Honoree: Fellowship recipient relished labor law externship


MSU Law student Frank Harrison received a Peggy Browning Fellowship and interned at a law firm in Syracuse, NY.
(Photo courtesy of Frank Harrison)

By Sheila Pursglove
Legal News

Frank Harrison didn’t get off to a stellar academic start in his teens; but after dropping out of high school, he later got back on track—and now is a 3L at Michigan State University College of Law.

“The main cause was simply reflecting on how my choice was effecting my younger brother’s own academic journey,” he says. “Simply put, it was difficult to encourage him to ‘stick the course’ and keep at it when I didn't—so it was simply a matter of having to swallow my pride, go get my GED, and then re-start on my own academic journey.”

Harrison’s most recent achievement was receiving a Peggy Browning Fellowship, that provides stipends to law students who dedicate their summer to advancing the cause of workers' rights by working for labor unions, worker centers, labor-related not-for-profit organizations, union-side law firms and other nonprofit organizations.

Harrison interviewed at eight places through the Peggy Browning Fund, landing at the Satter Ruhlen Law Firm in Syracuse— his No. 1 choice, and where he gained experience in  labor and employment law,  in trial prep, arbitration hearings, and a swath of New York specific administrative hearings.

It’s a far cry from Harrison’s post-high school years, stocking shelves or working at retail stores, with no particular career goal. He also earned an EMT license, but didn’t work in that field. His last job was working in logistics.

Returning to academia, the Coldwater native earned his undergrad degree in economics and philosophy from Western Michigan University and headed  to MSU Law in 2020.

As a mature student, he found benefit in having gained real-world experience.

“I knew how to navigate an office setting. I knew how to interact with supervisors, with colleagues, and with co-workers. There’s a lot to be said for being able to make good impressions with your supervisors simply by having that experience of knowing what to do, what should be prioritized, and how to figure these kinds of things out when they are not clear,” he says. “I have a better idea of how to ‘network’ with people and since I’m collaborating with people closer to my own age, it’s more of a natural conversation to have with them. I also knew what I wanted to do in law when I came to school and what I wanted my career path to be.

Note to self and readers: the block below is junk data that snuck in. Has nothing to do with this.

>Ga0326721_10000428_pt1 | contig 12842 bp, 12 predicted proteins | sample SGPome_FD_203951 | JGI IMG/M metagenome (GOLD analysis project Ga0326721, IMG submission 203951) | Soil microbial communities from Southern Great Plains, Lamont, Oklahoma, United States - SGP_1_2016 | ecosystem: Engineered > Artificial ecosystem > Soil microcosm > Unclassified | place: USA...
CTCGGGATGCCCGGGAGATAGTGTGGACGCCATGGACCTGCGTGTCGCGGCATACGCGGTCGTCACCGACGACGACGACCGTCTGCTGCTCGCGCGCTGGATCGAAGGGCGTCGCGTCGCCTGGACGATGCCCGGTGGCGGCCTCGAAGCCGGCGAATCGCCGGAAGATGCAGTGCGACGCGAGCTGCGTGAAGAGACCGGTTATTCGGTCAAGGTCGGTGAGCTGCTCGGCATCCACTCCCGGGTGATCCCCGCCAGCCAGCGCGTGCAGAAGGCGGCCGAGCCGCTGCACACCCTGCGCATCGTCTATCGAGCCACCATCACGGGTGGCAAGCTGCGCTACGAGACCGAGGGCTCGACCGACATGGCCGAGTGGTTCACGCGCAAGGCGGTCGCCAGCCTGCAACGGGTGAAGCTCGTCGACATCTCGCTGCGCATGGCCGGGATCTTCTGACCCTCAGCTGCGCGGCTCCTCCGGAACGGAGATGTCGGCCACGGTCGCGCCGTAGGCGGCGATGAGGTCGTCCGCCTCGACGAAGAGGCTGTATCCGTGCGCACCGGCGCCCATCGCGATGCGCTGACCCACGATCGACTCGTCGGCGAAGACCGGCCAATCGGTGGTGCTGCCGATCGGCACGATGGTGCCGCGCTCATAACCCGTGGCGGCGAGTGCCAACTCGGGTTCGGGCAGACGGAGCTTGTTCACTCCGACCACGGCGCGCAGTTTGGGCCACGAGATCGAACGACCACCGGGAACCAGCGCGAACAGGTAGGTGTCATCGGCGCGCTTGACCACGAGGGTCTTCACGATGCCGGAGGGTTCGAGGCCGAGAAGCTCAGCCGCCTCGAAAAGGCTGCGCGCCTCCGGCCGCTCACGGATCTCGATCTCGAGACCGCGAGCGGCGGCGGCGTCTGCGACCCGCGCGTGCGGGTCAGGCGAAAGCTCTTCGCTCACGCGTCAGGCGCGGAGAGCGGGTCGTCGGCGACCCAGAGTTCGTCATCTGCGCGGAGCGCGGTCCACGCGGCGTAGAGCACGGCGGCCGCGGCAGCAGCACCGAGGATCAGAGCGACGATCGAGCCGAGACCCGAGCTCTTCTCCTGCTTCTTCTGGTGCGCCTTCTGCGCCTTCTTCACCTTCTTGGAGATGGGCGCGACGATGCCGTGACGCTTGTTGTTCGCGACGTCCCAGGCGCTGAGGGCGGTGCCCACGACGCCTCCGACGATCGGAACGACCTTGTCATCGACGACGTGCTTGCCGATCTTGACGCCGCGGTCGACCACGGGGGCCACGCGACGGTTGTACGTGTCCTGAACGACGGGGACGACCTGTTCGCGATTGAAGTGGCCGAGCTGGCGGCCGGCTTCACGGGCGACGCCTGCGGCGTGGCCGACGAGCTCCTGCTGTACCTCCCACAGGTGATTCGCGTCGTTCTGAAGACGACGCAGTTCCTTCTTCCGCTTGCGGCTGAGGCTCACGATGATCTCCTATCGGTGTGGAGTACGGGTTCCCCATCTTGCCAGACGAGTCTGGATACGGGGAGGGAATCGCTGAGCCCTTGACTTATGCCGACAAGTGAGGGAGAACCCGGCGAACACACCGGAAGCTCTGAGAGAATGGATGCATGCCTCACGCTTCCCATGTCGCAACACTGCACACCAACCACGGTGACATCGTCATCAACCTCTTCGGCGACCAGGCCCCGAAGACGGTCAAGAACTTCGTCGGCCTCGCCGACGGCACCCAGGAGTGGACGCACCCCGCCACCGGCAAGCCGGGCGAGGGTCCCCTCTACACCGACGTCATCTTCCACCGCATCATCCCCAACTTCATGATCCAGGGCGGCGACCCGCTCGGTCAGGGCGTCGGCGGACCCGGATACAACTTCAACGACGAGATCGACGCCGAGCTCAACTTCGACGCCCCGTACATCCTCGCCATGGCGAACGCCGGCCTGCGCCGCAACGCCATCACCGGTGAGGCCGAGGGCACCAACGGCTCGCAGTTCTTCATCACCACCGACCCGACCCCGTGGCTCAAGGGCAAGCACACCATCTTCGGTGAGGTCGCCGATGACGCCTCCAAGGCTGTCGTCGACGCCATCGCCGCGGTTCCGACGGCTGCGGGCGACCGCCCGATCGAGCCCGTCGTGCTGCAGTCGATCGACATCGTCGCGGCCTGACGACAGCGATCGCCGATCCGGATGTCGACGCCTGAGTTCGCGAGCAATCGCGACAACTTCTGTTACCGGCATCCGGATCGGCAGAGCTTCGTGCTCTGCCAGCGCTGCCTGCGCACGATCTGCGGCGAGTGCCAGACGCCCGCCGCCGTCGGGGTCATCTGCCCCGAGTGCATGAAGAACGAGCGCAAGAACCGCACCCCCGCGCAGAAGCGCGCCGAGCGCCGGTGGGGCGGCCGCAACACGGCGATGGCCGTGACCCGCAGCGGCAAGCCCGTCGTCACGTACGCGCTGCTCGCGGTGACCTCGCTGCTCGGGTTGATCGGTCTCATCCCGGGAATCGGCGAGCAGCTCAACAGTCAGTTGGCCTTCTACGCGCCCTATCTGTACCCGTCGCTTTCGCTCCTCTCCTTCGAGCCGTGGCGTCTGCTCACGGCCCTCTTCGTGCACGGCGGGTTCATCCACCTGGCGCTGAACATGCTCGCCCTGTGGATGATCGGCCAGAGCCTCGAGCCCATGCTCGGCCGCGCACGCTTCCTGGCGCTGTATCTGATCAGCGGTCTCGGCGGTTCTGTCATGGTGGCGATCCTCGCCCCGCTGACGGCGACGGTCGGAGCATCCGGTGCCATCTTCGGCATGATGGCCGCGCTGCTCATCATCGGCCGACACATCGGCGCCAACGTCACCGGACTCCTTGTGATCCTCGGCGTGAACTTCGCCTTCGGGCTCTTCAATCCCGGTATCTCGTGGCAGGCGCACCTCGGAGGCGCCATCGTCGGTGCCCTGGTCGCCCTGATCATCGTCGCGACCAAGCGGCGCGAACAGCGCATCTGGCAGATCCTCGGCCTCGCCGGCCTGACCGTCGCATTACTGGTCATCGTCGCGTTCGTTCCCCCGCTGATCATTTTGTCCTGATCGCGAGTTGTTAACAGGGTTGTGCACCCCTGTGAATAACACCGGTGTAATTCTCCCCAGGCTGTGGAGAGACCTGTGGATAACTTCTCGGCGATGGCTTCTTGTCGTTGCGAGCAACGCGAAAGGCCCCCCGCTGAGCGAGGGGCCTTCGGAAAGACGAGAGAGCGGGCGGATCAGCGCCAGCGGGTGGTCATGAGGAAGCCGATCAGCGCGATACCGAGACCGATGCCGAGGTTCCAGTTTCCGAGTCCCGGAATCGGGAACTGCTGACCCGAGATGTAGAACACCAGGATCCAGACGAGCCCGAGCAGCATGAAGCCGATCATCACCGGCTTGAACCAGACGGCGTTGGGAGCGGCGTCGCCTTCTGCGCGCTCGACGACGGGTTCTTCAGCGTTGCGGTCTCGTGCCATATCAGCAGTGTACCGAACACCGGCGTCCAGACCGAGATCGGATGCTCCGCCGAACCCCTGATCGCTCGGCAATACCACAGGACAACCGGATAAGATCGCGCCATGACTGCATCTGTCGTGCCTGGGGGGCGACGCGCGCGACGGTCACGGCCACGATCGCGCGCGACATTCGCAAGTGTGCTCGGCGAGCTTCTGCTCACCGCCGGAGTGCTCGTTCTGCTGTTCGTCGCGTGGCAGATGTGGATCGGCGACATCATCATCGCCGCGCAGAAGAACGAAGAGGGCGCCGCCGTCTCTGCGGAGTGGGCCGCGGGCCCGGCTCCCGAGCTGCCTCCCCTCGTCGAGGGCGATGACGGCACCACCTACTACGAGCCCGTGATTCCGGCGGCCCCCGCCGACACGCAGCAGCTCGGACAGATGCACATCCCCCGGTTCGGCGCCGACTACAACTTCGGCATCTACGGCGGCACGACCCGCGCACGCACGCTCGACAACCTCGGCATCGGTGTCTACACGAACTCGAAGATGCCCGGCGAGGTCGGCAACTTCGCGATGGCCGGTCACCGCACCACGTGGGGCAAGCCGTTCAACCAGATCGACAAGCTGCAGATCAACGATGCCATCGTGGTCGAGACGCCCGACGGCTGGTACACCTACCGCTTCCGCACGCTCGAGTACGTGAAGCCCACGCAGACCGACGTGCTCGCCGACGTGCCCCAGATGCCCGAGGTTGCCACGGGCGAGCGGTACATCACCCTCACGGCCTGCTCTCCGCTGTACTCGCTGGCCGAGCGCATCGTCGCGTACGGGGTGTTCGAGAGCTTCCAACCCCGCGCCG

From a working-class family, he is passionate about helping people with similar backgrounds.

“I had firsthand experience knowing how difficult it is for working class families both from a legal standpoint, such as finding affordable representation, and from a regular life standpoint. It was knowing how my dad got burned working as an independent carpenter because he did business with a handshake and not a contract. It was knowing the health problems my uncles suffered from because they worked in foundries with inadequate PPE—this is also why I’m interested in collective bargaining and labor law. When there’s an imbalance in bargaining power between employers and employees, bad things happen.”

In his 1L summer, Harrison interned at the National Labor Relations Board, learning about Unfair Labor Practice (ULP) cases.  

“Everyone was great,” he says. “They all had their own styles when it came to how to approach investigations into ULPs. They all got me involved in their cases and allowed me to really jump in and take on real responsibility in handling key issues with cases. I felt they brought me along at the right pace where I was able to learn from them, see how exactly they handled investigations, and then I was given the supervised freedom to try my own hand at it. I got to take witness affidavits from both charging and charged parties, draft and submit request for evidence letters, do case research, and present my findings and recommendation for cases to the regional director. I’m honestly astonished with exactly how much they were willing to allow me to do.”

Harrison also has worked at the MSU Law Alvin L. Storrs Low Income Tax Clinic.

“The work at the Tax Clinic is advocacy work. You’re assigned a set amount of clients and you’re trying your best to progress their cases and hopefully deliver to them the best result you possibly can get. I really enjoyed the opportunity to speak with clients, get to know them on a personal level, and advocate on their behalf.

“It’s an incredibly rewarding experience to be able to meet with someone and while you’re not able to solve all of their problems, you’re able to find a resolution to their tax problem and give them some degree of relief.”


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